O’Leary, who has been one of the most pessimistic business voices about the UK’s decision to leave the EU, suggested that as reverting to WTO rules provides no guidance on air travel, flights may be grounded.
People might have to go back to “using the boats”, he told reporters in Brussels.
This doomsday scenario assumes aviation laws are not part of any Brexit deal.
The European Common Aviation Area allows airlines in 36 countries to fly between each other provided they accept relevant EU law, which is overseen by the European Court of Justice.
Therefore, if the UK wants to be part of this area, it will after to accept directives it has had no say over creating, enforced by judges that it cannot appoint.
A bit like life before Brexit then.
4) Who Could Have Possibly Predicted That Greedy Bankers Might Not Like To Share The Spoils Of Brexit?
Earlier this month the European Commission began making its first moves on grabbing a slice of London’s financial services when it floated the idea of new rules for clearing houses.
Almost €1trillion are traded in London every day through clearing houses – which are banks who act as middlemen during financial transactions.
The plan involved requiring clearing houses for the euro to be moved into the single currency zone, but this has already hit a snag.
According to Reuters, France, Germany and Italy are at odds with the European Central Bank and each other over who should supervise the relocated business.
Technical issues aside, this is a perfect example of why the feared flight of the bankers from London might not materialise after all. The financial centres of the EU could be so fearful of the lucrative businesses going to their rivals they may decided it is better the devil you know, and prefer to keep London as the daddy of the European financial sector.
If the UK government were looking to divide and rule, this is an area it could easily exploit.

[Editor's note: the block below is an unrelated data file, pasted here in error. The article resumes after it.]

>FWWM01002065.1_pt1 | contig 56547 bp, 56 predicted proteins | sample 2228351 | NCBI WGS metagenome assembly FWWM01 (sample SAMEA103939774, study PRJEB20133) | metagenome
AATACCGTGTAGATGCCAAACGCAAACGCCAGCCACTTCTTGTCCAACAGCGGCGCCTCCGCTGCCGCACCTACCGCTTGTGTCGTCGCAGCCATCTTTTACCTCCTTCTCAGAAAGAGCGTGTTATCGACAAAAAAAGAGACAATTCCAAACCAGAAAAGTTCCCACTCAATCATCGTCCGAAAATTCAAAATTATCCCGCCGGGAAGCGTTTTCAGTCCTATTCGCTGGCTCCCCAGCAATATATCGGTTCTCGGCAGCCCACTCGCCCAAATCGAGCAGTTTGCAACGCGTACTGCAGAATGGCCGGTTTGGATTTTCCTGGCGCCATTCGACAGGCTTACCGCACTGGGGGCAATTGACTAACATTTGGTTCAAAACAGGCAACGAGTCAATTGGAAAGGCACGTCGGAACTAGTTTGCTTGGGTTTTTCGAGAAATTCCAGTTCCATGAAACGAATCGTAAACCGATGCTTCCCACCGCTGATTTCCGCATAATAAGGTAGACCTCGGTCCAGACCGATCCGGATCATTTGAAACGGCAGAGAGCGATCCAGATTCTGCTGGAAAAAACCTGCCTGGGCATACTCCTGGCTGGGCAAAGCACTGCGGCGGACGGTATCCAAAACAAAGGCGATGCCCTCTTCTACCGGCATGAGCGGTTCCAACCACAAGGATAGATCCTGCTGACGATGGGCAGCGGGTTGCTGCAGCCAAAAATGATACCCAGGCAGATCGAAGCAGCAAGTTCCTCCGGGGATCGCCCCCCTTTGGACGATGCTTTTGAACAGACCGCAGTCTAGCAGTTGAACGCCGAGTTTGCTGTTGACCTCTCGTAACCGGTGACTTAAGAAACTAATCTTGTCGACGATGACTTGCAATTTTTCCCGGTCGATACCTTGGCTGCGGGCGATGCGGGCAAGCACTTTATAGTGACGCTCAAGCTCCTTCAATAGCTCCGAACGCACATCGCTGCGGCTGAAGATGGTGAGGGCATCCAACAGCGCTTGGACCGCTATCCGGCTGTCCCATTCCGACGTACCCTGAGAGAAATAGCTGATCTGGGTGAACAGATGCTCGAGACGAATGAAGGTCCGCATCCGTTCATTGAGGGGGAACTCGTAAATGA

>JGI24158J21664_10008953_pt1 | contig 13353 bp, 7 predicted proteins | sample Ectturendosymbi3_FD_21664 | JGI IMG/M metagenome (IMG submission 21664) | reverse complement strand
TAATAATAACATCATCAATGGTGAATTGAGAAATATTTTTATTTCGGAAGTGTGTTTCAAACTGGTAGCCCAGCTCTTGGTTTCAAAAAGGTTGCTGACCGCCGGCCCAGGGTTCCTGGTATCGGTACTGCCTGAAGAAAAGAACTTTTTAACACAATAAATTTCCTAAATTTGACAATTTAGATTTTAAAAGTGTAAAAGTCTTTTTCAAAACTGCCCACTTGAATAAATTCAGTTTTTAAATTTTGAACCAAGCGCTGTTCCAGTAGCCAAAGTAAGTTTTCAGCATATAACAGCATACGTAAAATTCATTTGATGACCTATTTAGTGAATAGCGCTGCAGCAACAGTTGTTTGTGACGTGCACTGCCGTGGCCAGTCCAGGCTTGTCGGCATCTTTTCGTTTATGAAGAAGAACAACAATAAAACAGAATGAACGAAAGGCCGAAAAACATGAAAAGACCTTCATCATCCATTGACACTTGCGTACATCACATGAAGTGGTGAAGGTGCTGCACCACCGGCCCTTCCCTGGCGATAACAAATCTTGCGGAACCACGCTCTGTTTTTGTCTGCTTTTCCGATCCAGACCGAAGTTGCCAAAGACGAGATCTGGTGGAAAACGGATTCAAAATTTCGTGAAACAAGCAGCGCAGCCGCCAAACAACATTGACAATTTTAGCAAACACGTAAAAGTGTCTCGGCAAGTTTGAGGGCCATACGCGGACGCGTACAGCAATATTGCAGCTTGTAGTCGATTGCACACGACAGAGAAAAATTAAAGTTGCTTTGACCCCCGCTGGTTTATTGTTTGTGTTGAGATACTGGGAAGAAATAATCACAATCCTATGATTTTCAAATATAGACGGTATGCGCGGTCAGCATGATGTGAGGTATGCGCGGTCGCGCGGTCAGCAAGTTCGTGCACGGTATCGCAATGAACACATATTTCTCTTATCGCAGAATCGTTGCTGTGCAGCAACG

5) Mamma Mia! Colin Goes Again!
Bath voted to Remain in the EU Referendum – and it may have been because the town where Jane Austen lived knew something the rest of us didn’t: Brexit would see Mr Darcy himself leaving the UK– well, almost.
Colin Firth, whom no matter how many Oscars he wins will always be famous for his wet, white shirt in the BBC’s 1995 adaptation of Pride and Prejudice, has applied for an Italian passport.
The Daily Mail reported that, according to a source: “Colin was horrified by Brexit and is worried about the consequences.”
His spokesman played down the Brexit angle, insisting that “Colin applied for dual citizenship (British and Italian) in order to have the same passports as his wife and children.”
Firth married Italian film producer Livia Giuggioli 20 years ago, and the couple have two boys.
Last year, Firth called the referendum result “a disaster”.
“Brexit does not have a single positive aspect. Many colleagues, including Emma Thompson are, like me, enthusiastic Europeans,” he said.
Not Michael Caine though - he loved a bit of Brexit.
Don’t Get Angry, Get Blogging…
At HuffPost we love a good blog, and here are the finest Brexit-penned entries from this week. Have a read, and if any of them provoke an urge in you to speak your brain, send a blog to ukblogteam@and you could find yourself in this very newsletter.
Chuka Umunna and Heidi Alexander wrote on why neither a ‘bad deal’ nor ‘no deal’ are acceptable for London
Chris West on what Eurovision told us about Brexit and the state of modern Europe
Rachel Heeds on why she voted remain, but won’t consider the Lib Dems
Immigration lawyer Katie Newbury blogged on May’s ‘foolhardy’ migration target